One-on-One with Monti Carlo, a Judge on Clash of the Grandmas

Hear from Monti Carlo, a judge on Clash of the Grandmas, about what's to come on this old-school-meets-new-school competition.
Monti Carlo

Photo by: Emile Wamsteker ©© 2016, Food Network, LLC. All Rights Reserved

Emile Wamsteker, © 2016, Food Network, LLC. All Rights Reserved

We're just a few weeks away from the premiere of Clash of the Grandmas ( Sunday, Nov. 13 at 10|9c), when four grandmothers, each with undeniable culinary chops and a style all her own, will take to the kitchen for the chance to win $10,000. Earlier this week we caught up with Eddie Jackson and Nancy Fuller, both of whom will sit on the judges' panel for Sunday's premiere episode. And today it's all about the third and final judge, Monti Carlo. Not only is Monti a chef with a history of esteemed judging on Food Network, but she's also a granddaughter, who first learned fundamental recipes while cooking alongside her own grandmother. Read on below to hear from Monti about cooking with her Abuela Dora, and find out what's to come on the premiere of Clash of the Grandmas.

What can viewers look forward to seeing in Clash of the Grandmas?

Monti Carlo: Out of all the shows I have judged on Food Network, this one has been my absolute favorite! It is just so much fun to watch these grandmas compete! They are cute, they are funny and they are fierce! Also, when Eddie [Jackson] and I sit next to each other on the panel, it looks like the before and after from one of those Charles Atlas comic book ads. You know the ones where a weakling transforms into a bodybuilder? Dude has #AllTheMuscles

Aside from the age of the competitors, what makes Clash of the Grandmas different from other culinary battles?

MC: These grandmas compete with class. They don't celebrate the fall of a competitor. They don't sabotage. They hold each other up. I love seeing that.

Were you surprised to see the gumption in these grannies and notice how fearless they are?

MC: I am never surprised at the strength of women who have been there and done that, but I am thankful that they have been given a platform to showcase it.

In general, what do you think makes grandmothers’ cooking so darn good?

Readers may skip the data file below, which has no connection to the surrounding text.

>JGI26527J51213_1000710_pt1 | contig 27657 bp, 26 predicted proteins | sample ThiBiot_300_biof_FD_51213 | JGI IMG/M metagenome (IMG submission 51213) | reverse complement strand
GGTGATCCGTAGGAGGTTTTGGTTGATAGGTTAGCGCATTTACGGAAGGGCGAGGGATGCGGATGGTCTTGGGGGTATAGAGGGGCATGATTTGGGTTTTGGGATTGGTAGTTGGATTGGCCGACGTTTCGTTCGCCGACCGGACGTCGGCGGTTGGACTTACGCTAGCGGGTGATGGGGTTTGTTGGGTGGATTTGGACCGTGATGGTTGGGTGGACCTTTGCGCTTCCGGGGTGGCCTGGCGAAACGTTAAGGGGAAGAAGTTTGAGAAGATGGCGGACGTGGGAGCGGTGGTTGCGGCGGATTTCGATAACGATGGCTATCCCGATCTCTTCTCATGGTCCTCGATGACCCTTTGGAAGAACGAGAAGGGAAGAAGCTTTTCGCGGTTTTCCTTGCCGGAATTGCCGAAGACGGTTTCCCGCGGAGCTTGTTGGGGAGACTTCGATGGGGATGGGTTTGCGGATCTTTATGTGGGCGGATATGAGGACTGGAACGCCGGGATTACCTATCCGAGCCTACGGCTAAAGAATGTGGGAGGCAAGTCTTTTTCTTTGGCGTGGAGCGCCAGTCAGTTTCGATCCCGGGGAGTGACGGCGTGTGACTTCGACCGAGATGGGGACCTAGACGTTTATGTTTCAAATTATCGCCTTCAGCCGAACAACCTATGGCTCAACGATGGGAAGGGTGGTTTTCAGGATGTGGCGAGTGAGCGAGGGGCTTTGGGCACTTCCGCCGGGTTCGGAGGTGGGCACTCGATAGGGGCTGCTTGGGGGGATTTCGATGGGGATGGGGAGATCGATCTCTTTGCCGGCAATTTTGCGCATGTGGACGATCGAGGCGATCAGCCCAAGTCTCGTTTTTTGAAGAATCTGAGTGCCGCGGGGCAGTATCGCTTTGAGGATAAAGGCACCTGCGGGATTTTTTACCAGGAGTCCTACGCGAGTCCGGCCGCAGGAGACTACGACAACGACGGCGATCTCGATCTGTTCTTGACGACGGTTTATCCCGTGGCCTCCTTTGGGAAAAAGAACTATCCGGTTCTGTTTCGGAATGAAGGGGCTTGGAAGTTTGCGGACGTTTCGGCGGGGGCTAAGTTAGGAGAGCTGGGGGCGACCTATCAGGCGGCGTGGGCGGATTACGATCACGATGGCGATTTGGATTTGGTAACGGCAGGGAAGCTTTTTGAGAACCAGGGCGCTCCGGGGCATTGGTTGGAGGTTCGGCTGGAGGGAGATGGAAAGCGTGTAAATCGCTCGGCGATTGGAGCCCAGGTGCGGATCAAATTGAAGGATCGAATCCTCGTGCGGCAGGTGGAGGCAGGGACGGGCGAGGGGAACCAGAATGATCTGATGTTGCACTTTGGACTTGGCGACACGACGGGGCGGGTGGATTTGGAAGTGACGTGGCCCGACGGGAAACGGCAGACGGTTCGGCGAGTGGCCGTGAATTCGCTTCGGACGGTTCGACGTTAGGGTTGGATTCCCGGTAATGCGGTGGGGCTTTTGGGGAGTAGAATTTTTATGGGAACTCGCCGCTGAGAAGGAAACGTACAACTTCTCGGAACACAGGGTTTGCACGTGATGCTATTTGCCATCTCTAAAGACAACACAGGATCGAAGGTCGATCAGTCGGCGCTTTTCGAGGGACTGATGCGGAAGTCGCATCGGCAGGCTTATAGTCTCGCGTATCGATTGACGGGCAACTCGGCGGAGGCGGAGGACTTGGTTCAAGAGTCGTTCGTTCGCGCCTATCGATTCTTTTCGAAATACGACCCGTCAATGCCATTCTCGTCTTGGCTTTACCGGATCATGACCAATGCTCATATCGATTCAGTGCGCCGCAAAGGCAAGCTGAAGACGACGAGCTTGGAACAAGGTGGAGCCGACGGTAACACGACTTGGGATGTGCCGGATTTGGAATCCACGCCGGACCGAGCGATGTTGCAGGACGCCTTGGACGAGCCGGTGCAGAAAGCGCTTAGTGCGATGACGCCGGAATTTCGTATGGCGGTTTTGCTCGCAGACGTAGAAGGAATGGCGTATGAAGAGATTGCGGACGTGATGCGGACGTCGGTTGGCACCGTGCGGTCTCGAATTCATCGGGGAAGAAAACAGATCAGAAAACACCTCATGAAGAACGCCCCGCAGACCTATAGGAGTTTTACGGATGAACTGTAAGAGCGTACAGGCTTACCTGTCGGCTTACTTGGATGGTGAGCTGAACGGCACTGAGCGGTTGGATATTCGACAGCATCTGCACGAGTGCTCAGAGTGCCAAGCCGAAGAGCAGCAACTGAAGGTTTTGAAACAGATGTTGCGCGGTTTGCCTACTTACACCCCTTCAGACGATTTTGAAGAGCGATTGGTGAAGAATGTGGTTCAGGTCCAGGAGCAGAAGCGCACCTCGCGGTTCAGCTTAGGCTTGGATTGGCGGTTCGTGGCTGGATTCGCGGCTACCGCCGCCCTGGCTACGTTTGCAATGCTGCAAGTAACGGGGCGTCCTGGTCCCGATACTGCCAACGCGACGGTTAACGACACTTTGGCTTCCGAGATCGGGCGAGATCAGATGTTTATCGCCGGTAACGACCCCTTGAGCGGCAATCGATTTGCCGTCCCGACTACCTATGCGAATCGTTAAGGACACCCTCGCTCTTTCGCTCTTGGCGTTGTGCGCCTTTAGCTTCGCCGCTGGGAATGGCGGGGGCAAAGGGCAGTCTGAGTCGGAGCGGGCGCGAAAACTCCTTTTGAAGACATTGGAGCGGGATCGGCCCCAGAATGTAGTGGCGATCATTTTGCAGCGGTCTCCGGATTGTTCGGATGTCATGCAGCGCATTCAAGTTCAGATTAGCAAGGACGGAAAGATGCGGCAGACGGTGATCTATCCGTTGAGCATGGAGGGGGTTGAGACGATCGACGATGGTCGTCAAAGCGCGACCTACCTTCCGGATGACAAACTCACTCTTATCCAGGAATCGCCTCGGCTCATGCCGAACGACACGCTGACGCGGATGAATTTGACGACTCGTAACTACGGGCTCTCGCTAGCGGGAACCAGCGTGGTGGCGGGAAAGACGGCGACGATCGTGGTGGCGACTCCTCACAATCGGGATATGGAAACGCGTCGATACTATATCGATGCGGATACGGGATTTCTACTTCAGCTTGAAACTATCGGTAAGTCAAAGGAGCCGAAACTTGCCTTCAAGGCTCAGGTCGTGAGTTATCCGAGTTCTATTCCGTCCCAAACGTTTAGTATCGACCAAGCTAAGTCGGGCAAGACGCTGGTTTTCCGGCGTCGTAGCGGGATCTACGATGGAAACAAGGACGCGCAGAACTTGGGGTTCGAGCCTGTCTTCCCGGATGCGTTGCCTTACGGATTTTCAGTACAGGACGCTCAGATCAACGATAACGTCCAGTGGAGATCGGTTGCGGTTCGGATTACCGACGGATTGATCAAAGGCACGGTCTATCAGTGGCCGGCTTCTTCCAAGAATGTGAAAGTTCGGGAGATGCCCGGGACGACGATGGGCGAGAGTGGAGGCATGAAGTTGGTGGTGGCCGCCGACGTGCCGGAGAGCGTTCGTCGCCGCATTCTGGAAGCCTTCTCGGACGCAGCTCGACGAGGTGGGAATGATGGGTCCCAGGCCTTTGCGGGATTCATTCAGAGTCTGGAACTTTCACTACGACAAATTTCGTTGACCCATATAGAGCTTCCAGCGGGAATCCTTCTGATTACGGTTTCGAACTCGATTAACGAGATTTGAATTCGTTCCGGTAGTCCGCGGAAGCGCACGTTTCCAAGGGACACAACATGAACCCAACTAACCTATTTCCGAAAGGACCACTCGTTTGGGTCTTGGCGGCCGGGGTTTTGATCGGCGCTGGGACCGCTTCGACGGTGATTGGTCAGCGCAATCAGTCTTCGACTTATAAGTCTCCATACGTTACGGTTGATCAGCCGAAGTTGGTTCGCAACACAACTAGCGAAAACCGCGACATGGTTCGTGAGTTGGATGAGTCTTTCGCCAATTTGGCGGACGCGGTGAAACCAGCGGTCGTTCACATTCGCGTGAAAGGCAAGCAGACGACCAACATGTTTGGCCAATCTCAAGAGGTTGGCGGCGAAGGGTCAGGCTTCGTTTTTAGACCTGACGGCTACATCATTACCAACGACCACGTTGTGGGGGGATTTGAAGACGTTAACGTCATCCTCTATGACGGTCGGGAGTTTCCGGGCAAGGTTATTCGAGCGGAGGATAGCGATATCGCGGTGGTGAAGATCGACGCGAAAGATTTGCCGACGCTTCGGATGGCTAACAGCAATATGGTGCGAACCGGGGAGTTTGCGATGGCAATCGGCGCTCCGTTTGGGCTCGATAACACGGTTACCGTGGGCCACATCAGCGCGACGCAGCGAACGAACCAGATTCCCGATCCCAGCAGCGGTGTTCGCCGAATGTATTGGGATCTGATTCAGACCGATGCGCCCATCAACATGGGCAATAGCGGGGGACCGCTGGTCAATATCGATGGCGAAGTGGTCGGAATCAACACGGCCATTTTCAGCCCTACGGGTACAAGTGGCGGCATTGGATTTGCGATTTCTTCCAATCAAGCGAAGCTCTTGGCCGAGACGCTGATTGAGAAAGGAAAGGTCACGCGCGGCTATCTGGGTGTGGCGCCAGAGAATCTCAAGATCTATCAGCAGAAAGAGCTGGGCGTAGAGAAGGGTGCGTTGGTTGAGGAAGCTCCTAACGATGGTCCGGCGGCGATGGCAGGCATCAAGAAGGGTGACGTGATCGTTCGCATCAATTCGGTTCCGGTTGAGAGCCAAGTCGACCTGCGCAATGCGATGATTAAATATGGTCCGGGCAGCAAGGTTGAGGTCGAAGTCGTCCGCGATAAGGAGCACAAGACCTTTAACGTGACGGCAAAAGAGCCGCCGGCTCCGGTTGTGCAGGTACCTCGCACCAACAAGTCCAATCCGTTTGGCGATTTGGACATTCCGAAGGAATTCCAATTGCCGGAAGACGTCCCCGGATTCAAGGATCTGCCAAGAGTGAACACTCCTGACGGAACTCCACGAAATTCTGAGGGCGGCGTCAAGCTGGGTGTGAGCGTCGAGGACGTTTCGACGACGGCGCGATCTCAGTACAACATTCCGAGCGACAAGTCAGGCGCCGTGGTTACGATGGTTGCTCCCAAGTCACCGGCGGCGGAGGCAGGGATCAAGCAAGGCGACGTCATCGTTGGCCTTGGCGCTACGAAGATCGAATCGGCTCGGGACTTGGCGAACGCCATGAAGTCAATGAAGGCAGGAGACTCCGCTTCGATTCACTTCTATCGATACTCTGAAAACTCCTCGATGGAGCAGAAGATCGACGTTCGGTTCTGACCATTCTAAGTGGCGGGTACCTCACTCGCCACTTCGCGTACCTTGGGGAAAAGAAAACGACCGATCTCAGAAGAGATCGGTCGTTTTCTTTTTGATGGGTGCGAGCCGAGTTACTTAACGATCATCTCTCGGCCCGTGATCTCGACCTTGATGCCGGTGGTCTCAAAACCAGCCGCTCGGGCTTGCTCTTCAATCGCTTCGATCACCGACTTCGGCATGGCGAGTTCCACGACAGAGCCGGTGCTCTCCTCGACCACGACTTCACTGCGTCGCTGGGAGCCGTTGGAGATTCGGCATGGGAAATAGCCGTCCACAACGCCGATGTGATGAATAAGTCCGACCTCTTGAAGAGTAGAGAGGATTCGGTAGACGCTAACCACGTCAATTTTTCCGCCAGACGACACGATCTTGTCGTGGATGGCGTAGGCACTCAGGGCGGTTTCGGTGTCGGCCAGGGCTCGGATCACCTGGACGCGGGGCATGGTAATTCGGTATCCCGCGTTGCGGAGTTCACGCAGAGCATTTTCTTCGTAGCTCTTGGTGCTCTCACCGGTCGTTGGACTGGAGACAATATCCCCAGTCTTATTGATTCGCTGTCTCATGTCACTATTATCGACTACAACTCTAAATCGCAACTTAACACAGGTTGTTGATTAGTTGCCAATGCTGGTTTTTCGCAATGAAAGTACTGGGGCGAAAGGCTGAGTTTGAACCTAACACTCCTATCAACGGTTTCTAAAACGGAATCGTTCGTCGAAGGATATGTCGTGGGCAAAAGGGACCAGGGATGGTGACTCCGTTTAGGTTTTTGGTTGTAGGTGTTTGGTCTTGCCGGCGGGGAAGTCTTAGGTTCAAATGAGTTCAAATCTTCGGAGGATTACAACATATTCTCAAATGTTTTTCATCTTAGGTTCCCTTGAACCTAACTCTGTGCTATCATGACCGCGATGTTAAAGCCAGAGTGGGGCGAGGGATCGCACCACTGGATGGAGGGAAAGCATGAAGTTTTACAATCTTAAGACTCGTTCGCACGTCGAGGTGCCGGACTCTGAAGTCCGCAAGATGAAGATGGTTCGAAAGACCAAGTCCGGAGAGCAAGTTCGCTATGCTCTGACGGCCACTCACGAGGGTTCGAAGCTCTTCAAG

MC: Grandmas cook with love. They wear their hearts on their wooden spoons. Theirs are time-tested recipes created to bring friends and family together, and you can taste it in every bite.

There's no shortage of surprises thrown at the grandmothers this season. Do you think there’s any way for them to prepare for this competition?

MC: Anyone who has lived through world wars, given birth multiple times and gone from black-and-white TV to virtual reality is prepared for anything. But the obstacles thrown their way will definitely push them to their culinary limits.

How does the fact that the competitors are grandmas influence the way you judge them, if at all?

MC: I’m Puerto Rican. In my culture abuelas (grandmas) are revered. Many homes on my island have a mom, dad and abuela in them. They are the matriarchs of the family unit. So I choose my words carefully, because I don't want to disrespect an abuela. But I judge them the same way I judge anyone: Is this dish something I would eat again and again?

Do you have any special memory of cooking with your grandma? Please explain.

MC: My first memory of cooking is in my Abuela Dora's kitchen. I was 4 years old, and she taught me how to roll sorullitos. These are cigar-shaped cornmeal fritters that are very popular on my island. I'll never forget what it felt like to shape the warm dough in my hands as my abuela looked on. And the first bite! The crunch thundered in my ears and then gave way to the creamy nuttiness of the Edam cheese stuffed inside. I had never tasted something I had helped prepare before, and I was hooked from that moment on. Even though I was just a little girl, she would say to me, "You'll have to know how to make these for your kids one day." When I make sorullitos with my 7-year-old son now, I always have a moment when I get choked up thinking of her. I have a whole post about it on my blog.

Was there one dish your grandma was known for? Please explain.

MC: My abuela was known for her Pastelón de Platano, a sort of lasagna made with layers of sweet fried plantain instead of sheets of pasta. She would go out into our farm and chop the plantains off the tree herself, put them in paper bags and let them slowly ripen. When she would take them out of the paper bags and slice them up, we knew we were in for a dinnertime treat. We would sit in the kitchen as she prepared the picadillo, a mixture of ground beef with olives, capers, peppers and raisins, just waiting for a little taste. The smell of layered plantain and picadillo baking would fill our whole farmhouse. Pastelón de Platano is one of my all-time favorite dishes to make. It is a wonderfully complex dish that hits every spot on your palate, and it is my island on a plate.

Tune in to the premiere of Clash of the Grandmas on Sunday, Nov. 13 at 10|9c.

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